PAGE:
How Much Cash Should I Take To Iceland?

Can you drink tap water in Reykjavik?

Yes, it is safe to drink the tap water and 95% of all water in Iceland comes from springs.

It is in fact one of the cleanest and most delicious drinking water in the world.

Unlike in many neighbouring countries, the Icelandic water is free of chlorine, calcium, and nitrate..

How much cash should I bring to Iceland?

My rule of thumb is to convert $200 to ISK when I land at Keflavik… it’s useful for when you’re going out to bars, hot dog stands, or other places where you don’t want to spend more than a few seconds paying for things. That said, even in those places, they take cards, pretty much the entire country takes cards.

What should you avoid in Iceland?

15 Things to Avoid as a Tourist in IcelandDon’t Leave Your Coat at Home. … Don’t Underestimate the Weather. … Don’t Get Caught in the Dark (or Light) … Avoid Buying Bottled Water in Stores. … Avoid Shopping at 10-11. … Don’t Be Fooled by the Light “Beer” in the Supermarkets. … Don’t Assume You Can Buy Alcohol Anywhere, Anytime. … Don’t Drive Too Fast.More items…•

What are the dangers in Iceland?

Sneaker waves: Iceland’s south coast has some very dangerous beaches with strong waves that regularly pull unsuspecting tourists out to sea. Those breathtaking black-sand beaches can become dangerous very suddenly. Obey all signs, and stay much farther from the water than you think is necessary.

Are Icelanders friendly?

Of course, Icelanders don’t hate tourists (Iceland has actually been voted the friendliest country to visit in the world!) but since tourism has grown so fast in Iceland rapid changes have been happening in our society.

Can I use my debit card in Iceland?

Credit and debit cards are very common forms of payment for people who travel to Iceland. In fact, locals rarely use cash since most merchants accept credit and debit cards even for small purchases. Travellers cheques, though less common, are also accepted at banks and major hotels or tourist centres.

Why is Iceland so expensive?

Iceland is One of the Most Expensive Countries in the World to Live in. … The equipment needed to run a farm has to be imported, making Icelandic farms costly. Other factors, such as a growing tourism industry that circulates around the city centre, has made rent prices for locals out of proportion.

How much is a cup of coffee in Iceland?

A cup of latté or cappuccino estimates at 600 ISK, tea at around 400 ISK (usually with free hot water refills) and a regular black coffee goes for anything from 200-500 ISK. There are a few ways to get around this.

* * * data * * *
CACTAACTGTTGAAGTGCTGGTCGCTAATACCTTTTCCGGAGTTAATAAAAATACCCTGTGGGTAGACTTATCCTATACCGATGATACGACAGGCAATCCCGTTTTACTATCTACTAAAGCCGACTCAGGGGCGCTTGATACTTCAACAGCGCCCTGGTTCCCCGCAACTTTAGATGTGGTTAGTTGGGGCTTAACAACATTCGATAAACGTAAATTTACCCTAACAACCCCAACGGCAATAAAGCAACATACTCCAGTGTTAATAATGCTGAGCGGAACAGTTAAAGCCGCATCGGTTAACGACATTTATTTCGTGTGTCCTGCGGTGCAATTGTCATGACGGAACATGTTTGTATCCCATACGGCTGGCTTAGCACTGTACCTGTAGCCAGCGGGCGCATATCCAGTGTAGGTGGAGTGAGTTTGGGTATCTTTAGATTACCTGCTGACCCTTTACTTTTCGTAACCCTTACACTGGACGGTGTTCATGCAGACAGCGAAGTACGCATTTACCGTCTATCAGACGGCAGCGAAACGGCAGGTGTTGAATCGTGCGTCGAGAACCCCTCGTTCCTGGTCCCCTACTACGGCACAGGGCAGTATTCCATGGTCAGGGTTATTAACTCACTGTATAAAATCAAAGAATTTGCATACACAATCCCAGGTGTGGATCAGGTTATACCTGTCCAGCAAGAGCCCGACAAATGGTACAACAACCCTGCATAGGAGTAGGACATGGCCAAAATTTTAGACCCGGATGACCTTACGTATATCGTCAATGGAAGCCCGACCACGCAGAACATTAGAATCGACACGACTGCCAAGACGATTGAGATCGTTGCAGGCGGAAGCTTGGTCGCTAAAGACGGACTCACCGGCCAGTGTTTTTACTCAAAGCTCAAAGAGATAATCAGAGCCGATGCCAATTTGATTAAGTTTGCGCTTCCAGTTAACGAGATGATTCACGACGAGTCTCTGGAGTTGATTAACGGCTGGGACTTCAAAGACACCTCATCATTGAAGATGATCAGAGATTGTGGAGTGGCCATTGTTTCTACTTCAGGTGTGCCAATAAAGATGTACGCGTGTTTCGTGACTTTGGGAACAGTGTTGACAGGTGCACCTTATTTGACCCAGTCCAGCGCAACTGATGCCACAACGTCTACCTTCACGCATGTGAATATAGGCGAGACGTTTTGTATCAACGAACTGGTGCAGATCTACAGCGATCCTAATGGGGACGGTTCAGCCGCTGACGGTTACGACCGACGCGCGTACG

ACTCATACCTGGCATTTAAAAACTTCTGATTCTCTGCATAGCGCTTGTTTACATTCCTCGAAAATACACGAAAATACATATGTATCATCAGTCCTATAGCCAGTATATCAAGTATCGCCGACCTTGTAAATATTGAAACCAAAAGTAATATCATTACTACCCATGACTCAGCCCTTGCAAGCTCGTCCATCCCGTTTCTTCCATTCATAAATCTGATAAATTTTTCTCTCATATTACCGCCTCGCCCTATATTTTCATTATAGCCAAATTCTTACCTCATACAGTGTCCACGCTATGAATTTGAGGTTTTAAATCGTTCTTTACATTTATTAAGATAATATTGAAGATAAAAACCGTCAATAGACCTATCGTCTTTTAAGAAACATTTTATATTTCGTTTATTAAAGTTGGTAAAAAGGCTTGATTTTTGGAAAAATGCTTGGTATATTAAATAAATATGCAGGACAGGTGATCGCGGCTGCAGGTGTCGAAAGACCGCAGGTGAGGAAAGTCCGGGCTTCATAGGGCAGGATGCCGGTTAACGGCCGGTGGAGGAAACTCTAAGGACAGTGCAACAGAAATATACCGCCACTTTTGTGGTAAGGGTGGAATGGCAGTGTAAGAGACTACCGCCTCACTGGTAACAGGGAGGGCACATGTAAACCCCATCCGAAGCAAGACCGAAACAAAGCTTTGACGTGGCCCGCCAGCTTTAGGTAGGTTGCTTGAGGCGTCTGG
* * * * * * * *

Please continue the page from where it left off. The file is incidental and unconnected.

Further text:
What jobs are needed in Iceland?

Jobs in Icelandaluminium smelting.fish processing.geothermal power.hydropower.medical/pharmaceutical products.tourism.

How much spending money do you need per day in Iceland?

You should plan to spend around kr21,957 ($172) per day on your vacation in Iceland, which is the average daily price based on the expenses of other visitors. Past travelers have spent, on average, kr3,783 ($30) on meals for one day and kr3,399 ($27) on local transportation.

Should you exchange money before going to Iceland?

Banks will advance cash against main debit and credit cards, exchange notes and cash travellers cheques. It is best to exchange your money into ISK in Iceland, and re-exchange any surplus before you leave, as foreign banks may not deal in ISK.

How much money do you need for a week in Iceland?

In general, I would count at least 1500 USD per week per person, not including the flights. This is approximately what my winter trip to Iceland cost, staying in mid-range accommodations, dining out every evening, and doing just two paid excursions: glacier hiking and Blue Lagoon.

Is tipping customary in Iceland?

In general it’s not common to tip in Iceland. Certainly not as common as in other countries. The main reason is that many bills already have the gratuity or service charge added into the total. … Even though tipping in Iceland may not be expected, it is still always appreciated.

Can I use cash in Iceland?

You Can Use Credit And Debit Cards Pretty Much Anywhere So There Is Not Much Need For Cash Currency In Iceland. Something unique about traveling to Iceland is that you will virtually never need to use cash currency in Iceland.

What should you not wear in Iceland?

The Icelandic winds can make you feel uncomfortably cold very quickly if you are not dressed for the variable weather conditions. For a road trip, you need comfortable clothes since you will spend long hours in the car. So, you should avoid wearing items of clothing which are tight and restrictive. Dress in layers.